In Summary
  • Daisy recalls that for years, the region has not had rain and when it finally came last October, many farmers rushed to plant various crops.
  • For the green grams, the couple had targeted some eight 70kg bags, with each kilo going for Sh200 while for maize, they were to harvest five bags of 90kg each.
  • Interestingly, some farmers managed to protect their miraa and muguka farms using rudimentary means before the county government stepped in.
  • In Nyeri, the Department of Agriculture says it is on high alert after the insects were sighted in Kieni, Othaya, Tetu and Mathira sub-county.

Daisy Ndegi, a farmer in Mbeere South, Embu County, strolls around her maize farm checking the drying crops that are seemingly ready for harvest.

But for each cob she opens up, disappointment greets her and this is because of desert locusts that had invaded the area the previous week.

“I had thought my maize would survive the locusts’ incursion because they came when the leaves were dry but I was wrong,” says the 37-year-old.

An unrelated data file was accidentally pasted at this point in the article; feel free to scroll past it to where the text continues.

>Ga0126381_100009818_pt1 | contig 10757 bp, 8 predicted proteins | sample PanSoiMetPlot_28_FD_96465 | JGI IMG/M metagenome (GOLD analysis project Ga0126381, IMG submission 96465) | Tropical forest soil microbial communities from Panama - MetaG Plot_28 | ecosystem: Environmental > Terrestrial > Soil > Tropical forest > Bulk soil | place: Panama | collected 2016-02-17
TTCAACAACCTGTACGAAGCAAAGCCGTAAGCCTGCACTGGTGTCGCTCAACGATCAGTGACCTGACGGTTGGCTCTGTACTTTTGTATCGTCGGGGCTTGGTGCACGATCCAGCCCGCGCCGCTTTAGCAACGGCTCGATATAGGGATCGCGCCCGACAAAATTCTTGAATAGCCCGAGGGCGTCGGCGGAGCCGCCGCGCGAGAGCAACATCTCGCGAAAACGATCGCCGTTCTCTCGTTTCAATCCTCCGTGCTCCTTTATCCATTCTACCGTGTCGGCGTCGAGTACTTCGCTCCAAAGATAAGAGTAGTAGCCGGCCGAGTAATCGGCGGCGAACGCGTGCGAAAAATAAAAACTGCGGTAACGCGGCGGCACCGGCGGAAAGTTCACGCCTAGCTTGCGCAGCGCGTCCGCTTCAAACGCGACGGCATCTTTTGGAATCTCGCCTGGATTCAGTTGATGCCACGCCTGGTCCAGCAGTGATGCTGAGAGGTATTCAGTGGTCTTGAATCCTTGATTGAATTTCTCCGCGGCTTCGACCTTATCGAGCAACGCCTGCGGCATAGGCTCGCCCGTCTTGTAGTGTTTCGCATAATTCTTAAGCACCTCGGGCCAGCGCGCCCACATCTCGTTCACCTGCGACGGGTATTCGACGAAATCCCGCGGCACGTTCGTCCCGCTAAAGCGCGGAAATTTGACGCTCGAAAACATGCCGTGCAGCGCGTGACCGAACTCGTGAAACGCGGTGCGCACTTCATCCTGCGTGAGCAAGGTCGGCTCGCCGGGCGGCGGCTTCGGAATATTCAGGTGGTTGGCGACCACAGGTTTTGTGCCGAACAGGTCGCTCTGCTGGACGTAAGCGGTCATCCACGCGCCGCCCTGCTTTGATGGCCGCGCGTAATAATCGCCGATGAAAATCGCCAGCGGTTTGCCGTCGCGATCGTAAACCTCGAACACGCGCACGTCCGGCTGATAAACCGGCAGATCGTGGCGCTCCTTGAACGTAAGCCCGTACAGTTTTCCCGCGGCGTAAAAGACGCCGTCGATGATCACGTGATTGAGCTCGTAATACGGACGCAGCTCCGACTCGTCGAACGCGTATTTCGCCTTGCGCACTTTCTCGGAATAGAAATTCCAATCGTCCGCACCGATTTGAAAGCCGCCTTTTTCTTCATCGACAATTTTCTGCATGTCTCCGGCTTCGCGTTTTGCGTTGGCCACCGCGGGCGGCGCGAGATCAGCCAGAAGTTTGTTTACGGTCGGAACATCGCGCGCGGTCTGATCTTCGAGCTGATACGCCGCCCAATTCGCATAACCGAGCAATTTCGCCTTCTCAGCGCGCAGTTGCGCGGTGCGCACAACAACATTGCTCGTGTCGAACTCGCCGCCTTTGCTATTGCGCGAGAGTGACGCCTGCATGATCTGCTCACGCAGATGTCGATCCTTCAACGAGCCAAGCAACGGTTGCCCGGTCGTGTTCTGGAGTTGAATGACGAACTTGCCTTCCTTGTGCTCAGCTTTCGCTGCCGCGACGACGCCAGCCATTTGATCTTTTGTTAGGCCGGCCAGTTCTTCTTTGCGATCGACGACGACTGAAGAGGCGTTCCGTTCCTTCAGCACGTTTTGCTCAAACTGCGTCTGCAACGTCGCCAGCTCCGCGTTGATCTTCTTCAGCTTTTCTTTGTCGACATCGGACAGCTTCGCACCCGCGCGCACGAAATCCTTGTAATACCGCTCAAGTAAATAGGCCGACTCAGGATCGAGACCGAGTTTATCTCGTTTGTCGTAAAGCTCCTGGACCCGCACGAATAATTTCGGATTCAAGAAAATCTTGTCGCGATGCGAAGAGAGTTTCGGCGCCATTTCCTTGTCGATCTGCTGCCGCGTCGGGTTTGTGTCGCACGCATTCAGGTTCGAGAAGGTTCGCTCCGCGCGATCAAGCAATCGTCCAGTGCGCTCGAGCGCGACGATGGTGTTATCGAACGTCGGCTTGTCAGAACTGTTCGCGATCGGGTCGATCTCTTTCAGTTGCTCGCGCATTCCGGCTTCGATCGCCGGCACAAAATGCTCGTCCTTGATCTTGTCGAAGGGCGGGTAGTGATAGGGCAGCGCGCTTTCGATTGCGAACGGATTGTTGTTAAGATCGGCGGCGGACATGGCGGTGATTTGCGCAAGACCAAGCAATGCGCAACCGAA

A cob she opens up shows that the maize is decaying, some of the seeds are brown, others yellow. “This is because of the acidic sap from the insects,” she notes.

This is the story of farmers in different parts of the country that were invaded by the insects, including Mandera, Isiolo, Kitui and Tharaka-Nithi.

Daisy recalls that for years, the region has not had rain and when it finally came last October, many farmers rushed to plant various crops.

‘The crops thrived because of the heavy rains but the locusts came just when some of us were readying to harvest and nibbled away at our investment,” says Ndegi, a mother of three.